Jen: Rag Rug Seat Covers

I’ve been meaning to re-cover my kitchen chairs for awhile now and independently also cutting up old shirts for an eventual rag rug. So, when I luckily came upon some extra hessian via the club’s stash a few months ago a synthesis of sorts presented itself: rag rug seat covers.

There are a couple of ways to make rag rugs, including braiding and a kind of weaving, but the way I have made these new covers is the simplest as long as you have the right tool. Because this is a traditional folk craft there a several names for the tool (I purchased it as a “bodger”) which has a round-handle and pointed pincers and can be easily found online. When I learned how to make the rugs at a workshop*, one of the other students was using her grandmother’s, so I think that they’re pretty durable objects. All you really need apart from the hessian and bodger are the rags, however some people find it easier to use an embroidery hoop or tapestry frame to keep a taut surface while making the rug. Personally I vary between using one and not, and I would recommend using a hoop that is almost as large as your hessian if you can.

Now for the virtuous, but time-consuming, part of rag rug making: cutting up the fabric. If you can get help with this – don’t turn it down! You will need used, even hole-y or stained, clothing and linen. Lightweight cottons are easiest and old t-shirts feel the best for rugs, but any fabric will work as long as it’s thin and flexible enough to pull through the hessian. The point though (and tradition dictates) that you re-use fabric and I think that very small scraps from your stash count. All you need to do is cut the fabric into rhomboids roughly 3/4″ wide and 3″ long. It is important that you have a sharp point at either end so you can grasp it with the bodger. To give you an idea for the amount of rags you will need: a small wreath I made used a very full grocery bag.

Once you have your cut rags you can start with the rug! It’s really easy. Start in the middle and work out in a spiral if possible, poke the closed bodger through 2-3 strands of the hessian, open the bodger and grasp a corner of the short side of a rag, close the bodger, pull rag halfway through, release and your done. Told you it was easy!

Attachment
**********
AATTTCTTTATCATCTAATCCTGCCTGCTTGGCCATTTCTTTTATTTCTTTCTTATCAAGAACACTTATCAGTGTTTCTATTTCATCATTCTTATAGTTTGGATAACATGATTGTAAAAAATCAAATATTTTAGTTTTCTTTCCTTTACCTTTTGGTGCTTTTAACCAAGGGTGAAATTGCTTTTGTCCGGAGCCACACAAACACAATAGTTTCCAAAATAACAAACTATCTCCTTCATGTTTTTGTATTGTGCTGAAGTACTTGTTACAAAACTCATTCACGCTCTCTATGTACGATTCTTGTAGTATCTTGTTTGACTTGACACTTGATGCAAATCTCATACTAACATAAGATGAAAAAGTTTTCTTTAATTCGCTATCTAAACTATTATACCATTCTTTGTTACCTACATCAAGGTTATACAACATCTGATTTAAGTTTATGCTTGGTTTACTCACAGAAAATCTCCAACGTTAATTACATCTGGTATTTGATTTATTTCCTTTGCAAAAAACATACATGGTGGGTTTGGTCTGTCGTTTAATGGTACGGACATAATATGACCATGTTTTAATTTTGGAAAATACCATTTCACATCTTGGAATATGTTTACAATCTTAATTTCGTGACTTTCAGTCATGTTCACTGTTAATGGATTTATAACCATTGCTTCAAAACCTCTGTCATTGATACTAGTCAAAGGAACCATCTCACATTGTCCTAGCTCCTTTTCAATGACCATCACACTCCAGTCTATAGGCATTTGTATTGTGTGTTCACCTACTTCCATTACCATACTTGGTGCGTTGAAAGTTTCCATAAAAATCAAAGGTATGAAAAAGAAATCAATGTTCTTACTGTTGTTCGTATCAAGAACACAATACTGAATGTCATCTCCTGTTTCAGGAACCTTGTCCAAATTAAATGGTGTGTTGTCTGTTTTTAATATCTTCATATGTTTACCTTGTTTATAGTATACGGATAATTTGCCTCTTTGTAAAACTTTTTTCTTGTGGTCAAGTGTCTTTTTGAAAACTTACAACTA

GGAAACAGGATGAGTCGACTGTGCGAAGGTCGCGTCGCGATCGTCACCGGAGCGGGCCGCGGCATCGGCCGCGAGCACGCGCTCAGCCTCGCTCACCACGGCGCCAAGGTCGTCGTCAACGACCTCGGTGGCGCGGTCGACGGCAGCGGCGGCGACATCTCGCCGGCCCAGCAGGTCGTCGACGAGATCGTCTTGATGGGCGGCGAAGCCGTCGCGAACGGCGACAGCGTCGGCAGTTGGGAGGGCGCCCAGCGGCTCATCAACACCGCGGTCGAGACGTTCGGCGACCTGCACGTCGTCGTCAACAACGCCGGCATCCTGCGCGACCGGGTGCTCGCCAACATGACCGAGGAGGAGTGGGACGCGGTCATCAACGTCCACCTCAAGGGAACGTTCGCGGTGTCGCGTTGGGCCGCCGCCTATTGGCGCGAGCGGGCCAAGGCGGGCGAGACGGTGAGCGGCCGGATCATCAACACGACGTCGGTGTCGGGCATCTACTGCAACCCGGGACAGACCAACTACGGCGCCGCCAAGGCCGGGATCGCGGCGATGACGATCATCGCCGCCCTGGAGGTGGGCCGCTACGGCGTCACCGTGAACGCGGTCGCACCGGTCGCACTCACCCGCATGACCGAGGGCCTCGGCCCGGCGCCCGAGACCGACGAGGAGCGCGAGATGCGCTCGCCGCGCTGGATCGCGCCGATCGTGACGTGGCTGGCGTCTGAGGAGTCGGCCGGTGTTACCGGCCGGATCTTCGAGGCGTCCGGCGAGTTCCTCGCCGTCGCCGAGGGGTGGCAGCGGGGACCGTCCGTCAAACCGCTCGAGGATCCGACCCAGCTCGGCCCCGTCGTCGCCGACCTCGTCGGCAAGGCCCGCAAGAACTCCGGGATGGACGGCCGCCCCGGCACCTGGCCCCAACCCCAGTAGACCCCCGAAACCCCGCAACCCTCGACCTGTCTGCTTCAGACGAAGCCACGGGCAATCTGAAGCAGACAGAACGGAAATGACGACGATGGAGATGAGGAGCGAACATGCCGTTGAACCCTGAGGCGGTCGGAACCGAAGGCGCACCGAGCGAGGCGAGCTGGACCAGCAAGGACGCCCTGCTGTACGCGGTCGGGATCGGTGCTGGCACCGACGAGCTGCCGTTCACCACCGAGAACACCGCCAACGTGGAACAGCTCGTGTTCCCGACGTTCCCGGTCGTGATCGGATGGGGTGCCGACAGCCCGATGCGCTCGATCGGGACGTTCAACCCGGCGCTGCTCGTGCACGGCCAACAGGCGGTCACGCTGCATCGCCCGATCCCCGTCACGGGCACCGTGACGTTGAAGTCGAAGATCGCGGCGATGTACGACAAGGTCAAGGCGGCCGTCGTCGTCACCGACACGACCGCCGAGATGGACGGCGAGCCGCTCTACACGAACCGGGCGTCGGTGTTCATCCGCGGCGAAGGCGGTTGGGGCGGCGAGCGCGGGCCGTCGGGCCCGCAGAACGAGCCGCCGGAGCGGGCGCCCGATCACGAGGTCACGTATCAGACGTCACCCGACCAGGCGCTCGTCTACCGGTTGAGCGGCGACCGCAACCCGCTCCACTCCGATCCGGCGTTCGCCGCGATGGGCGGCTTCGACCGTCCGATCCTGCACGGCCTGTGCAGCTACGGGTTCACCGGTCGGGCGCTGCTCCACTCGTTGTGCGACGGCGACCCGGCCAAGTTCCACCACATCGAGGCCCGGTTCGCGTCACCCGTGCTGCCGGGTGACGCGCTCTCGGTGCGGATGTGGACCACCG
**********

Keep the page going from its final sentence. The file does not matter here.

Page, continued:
Finally, apparently it goes against the rag rug ethos not to pick out rags at random, but I don’t think it’s the end of the world if you have a design in mind. As for the density of the placement, the denser the better, especially in the case of the seat covers – I packed the rags tightly enough that I didn’t need any cushioning at all.

Embroidery needle (optional)
Staple gun (for the seat covers)

Enough hessian for your project, plus allowance (2-4″ in the case of the seat covers)
Loads of old textiles not suitable for the charity shop (linens, clothing, etc. light woven cottons in the form of used t-shirts feel best)
Binding (if you want to make a rug) or you could just use twine/embroidery thread to finish the hem

With all of the cutting you need to do before you can start the rug this is a project best done while watching a series of The Wire. At least.

* Which was held at the Birmingham Back to Backs, a National Trust site in the city centre and a great place to visit if you haven’t been.


2 responses to “Jen: Rag Rug Seat Covers

  1. Rag rugs is something I have always wanted to have a go at, not least because it involves a bodger, which just makes me smile! Your chair looks great

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